Teacher Resource Book


The MCA Collection Online Teacher Resource Book is designed for teachers to use in their classroom either as pre-visit preparation for a field trip to the Museum of Contemporary Art or as an independent curriculum reference on contemporary art and culture.  

This multi-layered tool will assist teachers in:

  • developing students' appreciation for and understanding of contemporary art

  • increasing students' ability to meet mandated standards for learning

  • enhancing critical thinking skills through a multidisciplinary approach

  • helping students make connections between art, their personal lives and experiences, and contemporary social and political ideas

  • Building skills in articulating and expressing students’ ideas and perspectives verbally, in written form, and in artwork

Features of this resource

Each of the twenty–three entries includes the following sections:

About the artist
A short biographical section providing the artist's background and artistic context.

About the artwork
In-depth information about the artwork, its creation, and the artist's reasons for creating it.

Questions for looking and discussion
Questions meant to prompt discussion and debate about possible meanings of the artwork and the ideas that inspired the artist.

Ideas for activities
Arranged by discipline in order to emphasize the multifaceted nature of the MCA Collection, these are quick, fairly simple ideas for expanding upon concepts addressed in the entry.

Related sources
Further references in print, video, and film.

Lesson plans
Though each lesson plan is designed with a specific age range in mind, plans are adaptable for all grades. Goals and standards are identified for all levels.
Possible thematic links among entries are listed at the end of each lesson.

Artwork currently on view
The following artworks featured in the Resource Book are part of our current exhibition, Strange Days, on view until July 2004:

Truisms, 1983 by Jenny Holzer
Les Merveilles de la Nature, 1953 by René Magritte
Mad House, 1958 by H.C. Westermann

Artist currently on view
There are artworks by these artists in the current exhibition, Strange Days, though they are not the primary pieces featured in the Resource Book*:

Loco, 1988 by Tony Cragg
Untitled, 1987 by Richard Long
Jacqueline Kennedy, 1964 by Andy Warhol

* see additional works section of the Artist's page

The artworks included in the Resource Book were selected for diversity in subject matter, media, and their relevance to classroom curriculum. Please call the MCA at 312.280.2660 to inquire about specific works.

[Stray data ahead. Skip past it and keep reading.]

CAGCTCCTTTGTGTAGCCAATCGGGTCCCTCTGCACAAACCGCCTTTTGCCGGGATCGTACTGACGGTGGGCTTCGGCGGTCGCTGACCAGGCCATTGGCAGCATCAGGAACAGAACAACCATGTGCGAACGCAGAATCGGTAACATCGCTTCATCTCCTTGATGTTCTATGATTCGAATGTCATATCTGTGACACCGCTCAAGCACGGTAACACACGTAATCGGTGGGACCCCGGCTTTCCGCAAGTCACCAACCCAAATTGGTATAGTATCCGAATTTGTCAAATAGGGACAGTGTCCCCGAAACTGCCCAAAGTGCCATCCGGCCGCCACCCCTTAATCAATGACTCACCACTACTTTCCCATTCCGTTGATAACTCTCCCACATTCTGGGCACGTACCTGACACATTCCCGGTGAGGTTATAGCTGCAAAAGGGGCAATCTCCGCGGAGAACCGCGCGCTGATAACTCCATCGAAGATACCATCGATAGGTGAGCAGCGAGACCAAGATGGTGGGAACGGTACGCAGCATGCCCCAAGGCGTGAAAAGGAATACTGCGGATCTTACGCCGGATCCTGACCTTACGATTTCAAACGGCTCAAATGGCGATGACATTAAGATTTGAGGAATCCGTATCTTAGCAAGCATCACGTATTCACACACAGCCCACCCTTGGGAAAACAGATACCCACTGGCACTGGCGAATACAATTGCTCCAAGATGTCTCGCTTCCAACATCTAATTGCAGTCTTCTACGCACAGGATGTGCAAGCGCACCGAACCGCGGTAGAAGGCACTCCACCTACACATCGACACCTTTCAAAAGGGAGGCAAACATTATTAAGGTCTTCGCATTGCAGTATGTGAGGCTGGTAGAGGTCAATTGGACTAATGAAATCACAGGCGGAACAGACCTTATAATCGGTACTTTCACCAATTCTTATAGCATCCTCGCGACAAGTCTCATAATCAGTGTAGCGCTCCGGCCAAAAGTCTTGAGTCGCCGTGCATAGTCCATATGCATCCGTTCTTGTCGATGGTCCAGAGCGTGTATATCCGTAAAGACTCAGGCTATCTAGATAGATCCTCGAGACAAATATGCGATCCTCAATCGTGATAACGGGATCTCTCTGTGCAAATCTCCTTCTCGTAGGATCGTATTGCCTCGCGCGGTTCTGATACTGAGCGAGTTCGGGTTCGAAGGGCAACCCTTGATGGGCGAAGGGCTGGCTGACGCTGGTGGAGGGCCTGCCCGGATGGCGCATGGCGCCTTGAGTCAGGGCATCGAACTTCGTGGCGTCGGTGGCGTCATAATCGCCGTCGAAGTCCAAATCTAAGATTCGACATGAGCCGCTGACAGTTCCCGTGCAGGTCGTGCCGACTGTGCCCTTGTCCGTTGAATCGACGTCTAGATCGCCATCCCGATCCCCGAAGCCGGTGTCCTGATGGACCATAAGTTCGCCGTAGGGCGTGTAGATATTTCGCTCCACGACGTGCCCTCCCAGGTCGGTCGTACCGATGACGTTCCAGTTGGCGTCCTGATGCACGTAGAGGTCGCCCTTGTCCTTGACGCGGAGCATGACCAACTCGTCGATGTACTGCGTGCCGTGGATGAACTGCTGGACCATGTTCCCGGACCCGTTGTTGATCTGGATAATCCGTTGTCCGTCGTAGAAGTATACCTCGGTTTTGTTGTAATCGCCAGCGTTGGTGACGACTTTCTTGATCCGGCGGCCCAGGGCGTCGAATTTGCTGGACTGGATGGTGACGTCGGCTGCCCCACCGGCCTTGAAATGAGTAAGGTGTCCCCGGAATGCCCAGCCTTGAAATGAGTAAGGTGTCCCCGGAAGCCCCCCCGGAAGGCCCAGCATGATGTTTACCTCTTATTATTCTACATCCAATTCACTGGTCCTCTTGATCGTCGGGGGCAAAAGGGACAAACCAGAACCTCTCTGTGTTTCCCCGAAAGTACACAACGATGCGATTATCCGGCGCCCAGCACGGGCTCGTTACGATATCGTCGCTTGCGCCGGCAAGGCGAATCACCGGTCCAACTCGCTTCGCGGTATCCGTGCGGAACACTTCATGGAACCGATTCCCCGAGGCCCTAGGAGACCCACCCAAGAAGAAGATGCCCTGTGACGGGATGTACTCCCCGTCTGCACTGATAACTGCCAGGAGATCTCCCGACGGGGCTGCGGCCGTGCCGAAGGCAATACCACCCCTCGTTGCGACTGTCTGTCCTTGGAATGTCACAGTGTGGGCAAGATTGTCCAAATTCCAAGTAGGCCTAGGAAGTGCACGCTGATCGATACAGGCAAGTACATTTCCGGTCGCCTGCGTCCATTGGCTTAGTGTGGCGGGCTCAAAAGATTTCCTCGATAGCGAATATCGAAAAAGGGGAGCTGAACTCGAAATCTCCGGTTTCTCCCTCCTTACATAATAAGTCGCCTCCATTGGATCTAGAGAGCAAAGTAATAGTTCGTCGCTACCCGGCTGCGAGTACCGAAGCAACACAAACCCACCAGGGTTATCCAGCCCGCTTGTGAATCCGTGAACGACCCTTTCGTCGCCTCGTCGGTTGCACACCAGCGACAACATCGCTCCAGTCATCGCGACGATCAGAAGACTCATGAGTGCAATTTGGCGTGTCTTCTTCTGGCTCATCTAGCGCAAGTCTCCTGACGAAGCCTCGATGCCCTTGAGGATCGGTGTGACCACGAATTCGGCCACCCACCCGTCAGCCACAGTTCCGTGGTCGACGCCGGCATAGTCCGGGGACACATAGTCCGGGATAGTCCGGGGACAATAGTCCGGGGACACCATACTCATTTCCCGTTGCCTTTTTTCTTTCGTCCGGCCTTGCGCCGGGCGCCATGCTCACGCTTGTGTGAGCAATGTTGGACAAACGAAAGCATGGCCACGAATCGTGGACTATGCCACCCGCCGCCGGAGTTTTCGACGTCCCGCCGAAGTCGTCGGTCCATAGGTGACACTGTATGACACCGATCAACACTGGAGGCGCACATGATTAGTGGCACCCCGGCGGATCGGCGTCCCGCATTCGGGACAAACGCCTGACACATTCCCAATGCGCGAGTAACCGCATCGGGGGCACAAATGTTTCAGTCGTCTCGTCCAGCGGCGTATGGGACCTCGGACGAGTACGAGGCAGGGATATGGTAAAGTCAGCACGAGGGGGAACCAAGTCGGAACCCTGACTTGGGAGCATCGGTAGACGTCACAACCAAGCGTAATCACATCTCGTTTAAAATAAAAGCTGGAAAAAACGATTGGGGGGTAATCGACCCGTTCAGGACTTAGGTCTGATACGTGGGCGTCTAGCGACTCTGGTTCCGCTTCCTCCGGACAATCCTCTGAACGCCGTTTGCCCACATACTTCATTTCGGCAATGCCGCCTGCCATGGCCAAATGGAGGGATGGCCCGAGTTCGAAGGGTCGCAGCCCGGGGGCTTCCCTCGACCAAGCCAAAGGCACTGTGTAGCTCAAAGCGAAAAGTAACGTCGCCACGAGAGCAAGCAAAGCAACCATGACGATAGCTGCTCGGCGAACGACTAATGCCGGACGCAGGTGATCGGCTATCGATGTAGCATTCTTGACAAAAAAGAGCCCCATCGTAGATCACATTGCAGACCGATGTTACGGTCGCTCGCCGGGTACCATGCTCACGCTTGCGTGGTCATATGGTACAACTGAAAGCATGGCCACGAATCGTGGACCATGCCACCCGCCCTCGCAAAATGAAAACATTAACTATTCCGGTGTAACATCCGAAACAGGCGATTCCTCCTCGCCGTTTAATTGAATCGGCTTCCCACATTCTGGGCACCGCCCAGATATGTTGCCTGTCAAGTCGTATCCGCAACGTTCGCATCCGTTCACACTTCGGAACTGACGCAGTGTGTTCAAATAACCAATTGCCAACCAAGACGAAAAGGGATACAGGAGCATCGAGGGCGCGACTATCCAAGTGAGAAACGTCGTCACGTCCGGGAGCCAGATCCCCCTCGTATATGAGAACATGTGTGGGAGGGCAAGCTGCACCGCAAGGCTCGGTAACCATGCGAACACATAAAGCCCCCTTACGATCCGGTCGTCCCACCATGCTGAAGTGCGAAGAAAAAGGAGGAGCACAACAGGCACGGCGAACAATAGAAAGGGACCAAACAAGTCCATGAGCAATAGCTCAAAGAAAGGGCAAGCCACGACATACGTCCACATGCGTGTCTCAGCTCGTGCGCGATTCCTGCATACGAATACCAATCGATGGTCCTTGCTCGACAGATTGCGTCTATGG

The following themes may be used to link together two or more entries into a larger unit. Applicable themes are noted at the end of each entry.

Exploring identity
How do you describe yourself to another person? Our individual identity is based on many components: nationality, gender, interests, culture, race, values, and specific experiences. We also have an identity based on the variety of groups to which we belong. Explore how artists express these ideas about themselves, others, and the world around them. The artist’s choice of subject matter, the way in which it is represented, and the manner and materials he or she uses can often be revealing.

Representing our world
Many artists create work in response to current events and the world around them, choosing a variety of methods and materials to convey a message or to document people and places that have significant meaning. We can learn about ourselves and others, history and society, from contemporary artworks.

Art for art’s sake
Entries exploring this theme will help your students analyze artworks in terms of their formal properties, such as line, shape, color, and form. Students may explore ways of expressing themselves creatively through materials and various methods of art making.

Parts representing the whole
Lessons related to this theme will engage students in an exploration of the use of multiples in artwork. Students will explore how art making is often a process of combining different, or similar, smaller elements to create a larger artwork, just as in life smaller issues or events often create larger ones. These lessons encourage students to identify the processes of construction and deconstruction that often take place when understanding an artwork, written work, or societal issues.

Power of words
Artists incorporate words in a variety of ways in their work. Often artists juxtapose words with images to evoke a reaction or question a viewer’s notion of language. Other times artists use words alone as the subject of their artwork. The entries addressing this theme will engage students in actively looking at the relationship words have to one another and to images and how we construct meaning from language.

Advertising and media
Entries related to this theme will encourage students to explore how we receive information about the world around us through advertising and mass media. Some artists use these same techniques in their artwork provoking the viewer to question our media-saturated culture. How do television, movies, advertisements, magazines, and other forms of media (both images and words) influence our notions of reality, self or gender identity, and global awareness?

Grade Level, Subject, and Thematic Links


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